Assemblyman Kevin Kiley, who unsuccessfully ran in last year’s gubernatorial recall and has been endorsed by Trump and the state GOP, and Sacramento County Sheriff Scott Jones are the more prominent Republicans seeking this seat.


The Republican who emerges in the top two is expected to compete against Kermit Jones, a physician and attorney who has been endorsed by the state’s Democratic Party.

Congressional District 13

Portraits of David Giglio, Adam Gray, Phil Arballo and John Duarte
Clockwise from top left: David Giglio , Adam Gray, Phil Arballo and John Duarte

Two incumbent Democratic congressmen opted not to run in this district, creating an open seat in the Central Valley that includes all of Merced County and swaths of Fresno, Madera, San Joaquin and Stanislaus counties.

Democrats have a 14-point edge in the district, and Latino citizens of voting age make up just over 50% of the population.


The four candidates who have raised the most money in the race are Democrats Phil Arballo, who unsuccessfully ran against then-Rep. Devin Nunes in 2020, and Assemblyman Adam Gray, who won the state Democratic Party endorsement, and Republican businessmen David Giglio and John Duarte.

Congressional District 42

Portraits of Long Beach Mayor Robert Garcia, Assemblywoman Cristina Garcia and Republican John Briscoe.
Long Beach Mayor Robert Garcia, left, Assemblywoman Cristina Garcia and Republican John Briscoe.

Robert Garcia, the mayor of Long Beach, and Cristina Garcia, an Assemblywoman, are the top Democrats running to represent this new, overwhelmingly Democratic, Latino-majority district that stretches from Southeast L.A. cities down to Long Beach.

It was created by the state’s redistricting commission as California lost a congressional seat for the first time in its history. It combined chunks of districts represented by two veteran members of Congress, who both announced in December that they would retire at the end of their terms.


The two Garcias are Gen Xers, the children of immigrants and the focus of national attention for their work — Robert for the pandemic and Cristina for the #MeToo movement. Both are unabashedly liberal, a fit in a district where Democrats have a 38-point voter registration edge over Republicans.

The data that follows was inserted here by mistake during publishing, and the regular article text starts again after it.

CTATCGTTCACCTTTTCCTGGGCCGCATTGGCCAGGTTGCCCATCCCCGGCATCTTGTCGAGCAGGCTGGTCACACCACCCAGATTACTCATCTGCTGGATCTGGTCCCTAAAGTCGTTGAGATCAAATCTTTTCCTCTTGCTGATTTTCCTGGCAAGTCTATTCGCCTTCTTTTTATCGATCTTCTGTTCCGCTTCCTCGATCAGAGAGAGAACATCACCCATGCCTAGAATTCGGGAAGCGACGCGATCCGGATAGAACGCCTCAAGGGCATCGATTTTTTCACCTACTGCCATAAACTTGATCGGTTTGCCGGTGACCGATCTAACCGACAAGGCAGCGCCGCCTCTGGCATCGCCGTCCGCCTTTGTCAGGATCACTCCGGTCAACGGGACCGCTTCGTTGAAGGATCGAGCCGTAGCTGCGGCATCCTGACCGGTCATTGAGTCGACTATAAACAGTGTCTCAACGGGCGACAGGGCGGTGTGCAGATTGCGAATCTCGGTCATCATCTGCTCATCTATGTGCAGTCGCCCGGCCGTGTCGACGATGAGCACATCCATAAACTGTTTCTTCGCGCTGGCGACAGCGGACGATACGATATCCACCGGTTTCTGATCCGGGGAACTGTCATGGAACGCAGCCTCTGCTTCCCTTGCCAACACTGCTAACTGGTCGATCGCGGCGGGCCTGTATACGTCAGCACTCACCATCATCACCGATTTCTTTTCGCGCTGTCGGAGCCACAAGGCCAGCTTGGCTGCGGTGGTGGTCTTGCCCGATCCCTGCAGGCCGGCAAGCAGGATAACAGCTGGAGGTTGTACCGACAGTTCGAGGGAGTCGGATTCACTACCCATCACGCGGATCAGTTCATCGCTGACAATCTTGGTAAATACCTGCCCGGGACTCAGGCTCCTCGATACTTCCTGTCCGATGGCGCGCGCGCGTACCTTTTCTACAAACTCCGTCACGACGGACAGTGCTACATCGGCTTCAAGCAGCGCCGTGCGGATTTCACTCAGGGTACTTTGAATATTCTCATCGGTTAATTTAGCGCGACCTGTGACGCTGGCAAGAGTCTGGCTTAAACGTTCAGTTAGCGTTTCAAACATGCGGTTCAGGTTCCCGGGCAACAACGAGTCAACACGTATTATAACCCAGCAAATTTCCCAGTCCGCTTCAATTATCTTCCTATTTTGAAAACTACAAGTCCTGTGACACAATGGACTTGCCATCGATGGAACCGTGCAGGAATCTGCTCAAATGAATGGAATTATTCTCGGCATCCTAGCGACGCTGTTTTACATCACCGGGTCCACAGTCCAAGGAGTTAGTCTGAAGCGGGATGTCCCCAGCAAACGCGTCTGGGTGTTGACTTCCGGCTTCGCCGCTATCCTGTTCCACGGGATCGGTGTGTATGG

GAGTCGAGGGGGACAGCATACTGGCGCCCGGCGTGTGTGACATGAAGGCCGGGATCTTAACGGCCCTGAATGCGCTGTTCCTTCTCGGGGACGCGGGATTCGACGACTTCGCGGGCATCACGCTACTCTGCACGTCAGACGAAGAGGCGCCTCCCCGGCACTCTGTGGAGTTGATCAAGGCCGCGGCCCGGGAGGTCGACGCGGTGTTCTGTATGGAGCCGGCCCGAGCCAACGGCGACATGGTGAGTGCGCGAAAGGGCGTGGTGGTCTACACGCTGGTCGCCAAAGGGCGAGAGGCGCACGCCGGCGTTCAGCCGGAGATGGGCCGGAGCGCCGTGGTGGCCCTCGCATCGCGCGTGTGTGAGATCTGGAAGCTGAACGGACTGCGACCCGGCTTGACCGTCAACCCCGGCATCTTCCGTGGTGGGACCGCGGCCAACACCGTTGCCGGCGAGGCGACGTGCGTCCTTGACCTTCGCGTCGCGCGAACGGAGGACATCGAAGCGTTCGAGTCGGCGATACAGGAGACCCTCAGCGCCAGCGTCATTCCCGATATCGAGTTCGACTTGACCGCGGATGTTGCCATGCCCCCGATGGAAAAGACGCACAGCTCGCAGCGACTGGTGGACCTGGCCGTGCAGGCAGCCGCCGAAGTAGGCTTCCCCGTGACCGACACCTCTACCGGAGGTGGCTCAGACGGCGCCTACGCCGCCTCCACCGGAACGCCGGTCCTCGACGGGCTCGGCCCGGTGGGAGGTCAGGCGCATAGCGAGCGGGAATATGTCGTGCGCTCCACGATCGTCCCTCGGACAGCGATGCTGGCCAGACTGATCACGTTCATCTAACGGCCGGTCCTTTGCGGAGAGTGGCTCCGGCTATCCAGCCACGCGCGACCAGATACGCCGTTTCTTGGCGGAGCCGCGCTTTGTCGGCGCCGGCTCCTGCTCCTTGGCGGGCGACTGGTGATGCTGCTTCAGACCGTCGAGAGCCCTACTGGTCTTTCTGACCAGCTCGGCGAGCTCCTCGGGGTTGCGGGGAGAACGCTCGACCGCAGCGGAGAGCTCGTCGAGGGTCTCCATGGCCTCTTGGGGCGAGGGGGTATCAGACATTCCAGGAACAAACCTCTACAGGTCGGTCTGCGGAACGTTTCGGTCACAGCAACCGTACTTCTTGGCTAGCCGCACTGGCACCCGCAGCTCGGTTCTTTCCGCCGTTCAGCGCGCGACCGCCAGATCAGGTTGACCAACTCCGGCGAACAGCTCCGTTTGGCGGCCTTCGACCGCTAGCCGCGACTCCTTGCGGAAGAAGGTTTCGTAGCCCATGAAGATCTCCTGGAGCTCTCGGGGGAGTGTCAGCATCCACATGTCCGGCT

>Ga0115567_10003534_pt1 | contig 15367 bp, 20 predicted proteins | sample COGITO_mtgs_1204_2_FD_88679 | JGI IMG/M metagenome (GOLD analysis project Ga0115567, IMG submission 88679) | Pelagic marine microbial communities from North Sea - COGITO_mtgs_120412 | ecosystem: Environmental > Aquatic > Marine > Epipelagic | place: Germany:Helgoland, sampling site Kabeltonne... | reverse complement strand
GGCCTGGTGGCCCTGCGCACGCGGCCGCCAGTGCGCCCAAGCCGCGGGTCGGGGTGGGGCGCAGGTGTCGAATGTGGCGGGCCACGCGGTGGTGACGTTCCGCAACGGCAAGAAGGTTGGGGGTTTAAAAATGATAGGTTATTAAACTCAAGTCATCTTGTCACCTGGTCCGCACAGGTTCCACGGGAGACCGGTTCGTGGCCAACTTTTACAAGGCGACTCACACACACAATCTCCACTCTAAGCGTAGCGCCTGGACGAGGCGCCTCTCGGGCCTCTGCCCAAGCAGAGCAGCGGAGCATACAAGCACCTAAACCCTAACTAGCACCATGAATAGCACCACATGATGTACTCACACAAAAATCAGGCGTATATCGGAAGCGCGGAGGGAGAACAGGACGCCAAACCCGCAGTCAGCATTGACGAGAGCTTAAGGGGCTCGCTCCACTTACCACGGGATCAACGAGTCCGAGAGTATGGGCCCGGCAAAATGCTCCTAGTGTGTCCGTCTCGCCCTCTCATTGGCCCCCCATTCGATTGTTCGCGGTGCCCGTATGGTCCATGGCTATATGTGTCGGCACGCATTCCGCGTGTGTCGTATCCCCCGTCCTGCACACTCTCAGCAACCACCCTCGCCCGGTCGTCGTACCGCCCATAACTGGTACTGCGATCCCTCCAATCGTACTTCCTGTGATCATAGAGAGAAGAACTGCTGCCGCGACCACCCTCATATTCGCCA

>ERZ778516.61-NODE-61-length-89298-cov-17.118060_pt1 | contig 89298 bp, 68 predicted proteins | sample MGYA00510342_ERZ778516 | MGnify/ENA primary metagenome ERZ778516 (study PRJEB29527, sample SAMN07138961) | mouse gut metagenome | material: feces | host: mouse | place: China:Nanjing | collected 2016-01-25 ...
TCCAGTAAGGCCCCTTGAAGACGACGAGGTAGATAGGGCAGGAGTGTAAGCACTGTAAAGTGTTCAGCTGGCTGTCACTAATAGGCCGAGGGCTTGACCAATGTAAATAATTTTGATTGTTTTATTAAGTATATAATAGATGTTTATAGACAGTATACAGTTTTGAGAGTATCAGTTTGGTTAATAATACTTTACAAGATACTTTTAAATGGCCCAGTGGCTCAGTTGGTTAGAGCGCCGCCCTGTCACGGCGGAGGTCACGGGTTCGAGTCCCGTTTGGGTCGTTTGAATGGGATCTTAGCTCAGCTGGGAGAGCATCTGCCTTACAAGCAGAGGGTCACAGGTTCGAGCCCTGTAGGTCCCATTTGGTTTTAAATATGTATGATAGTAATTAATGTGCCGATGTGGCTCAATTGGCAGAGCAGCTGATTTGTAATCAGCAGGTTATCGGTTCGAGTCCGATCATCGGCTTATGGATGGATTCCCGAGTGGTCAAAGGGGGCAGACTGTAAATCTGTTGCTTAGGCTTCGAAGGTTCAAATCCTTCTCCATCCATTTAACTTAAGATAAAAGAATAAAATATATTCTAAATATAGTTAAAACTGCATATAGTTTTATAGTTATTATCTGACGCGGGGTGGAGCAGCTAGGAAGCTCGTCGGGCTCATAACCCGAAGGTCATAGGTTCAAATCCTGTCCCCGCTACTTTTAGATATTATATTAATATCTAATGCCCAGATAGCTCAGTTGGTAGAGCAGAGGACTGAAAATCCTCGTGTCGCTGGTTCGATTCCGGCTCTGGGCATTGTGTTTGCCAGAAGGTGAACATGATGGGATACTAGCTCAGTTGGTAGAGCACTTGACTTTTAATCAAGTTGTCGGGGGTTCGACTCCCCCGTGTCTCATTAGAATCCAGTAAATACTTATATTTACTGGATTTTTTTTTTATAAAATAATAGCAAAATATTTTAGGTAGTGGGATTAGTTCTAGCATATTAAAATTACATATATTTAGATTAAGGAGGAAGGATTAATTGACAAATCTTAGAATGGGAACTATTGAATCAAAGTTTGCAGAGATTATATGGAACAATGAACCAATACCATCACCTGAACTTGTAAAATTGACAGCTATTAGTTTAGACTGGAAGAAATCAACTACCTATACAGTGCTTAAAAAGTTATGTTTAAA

Robert Garcia, who comes from the more affluent part of the district, has a significant edge in endorsements and fundraising. He and his allies appear to be targeting Republican John Briscoe, a little known perennial candidate who is an Ocean View School District trustee and a real estate broker. One of Robert Garcia’s first television ads highlighted Briscoe’s ties to Trump, a move viewed by political experts as an effort to raise the profile of his weakest rival. If Briscoe places in the top two in June, this race is over, given the district’s deep blue tilt.

Congressional District 37

Portraits of state Sen. Sydney Kamlager and former Los Angeles City Councilwoman Jan Perry.
State Sen. Sydney Kamlager, left, and former Los Angeles City Councilwoman Jan Perry.

Rep. Karen Bass, one of California’s three Black congresswomen, decided to run for mayor of Los Angeles instead of seeking reelection.


Seven candidates are vying to replace Bass, including state Sen. Sydney Kamlager and former Los Angeles City Councilwoman Jan Perry. Kamlager won the backing of Bass as well as other prominent House Democrats, including Rep. Adam B. Schiff. Perry has been endorsed by Rep. Maxine Waters, a powerhouse in Black politics in Los Angeles.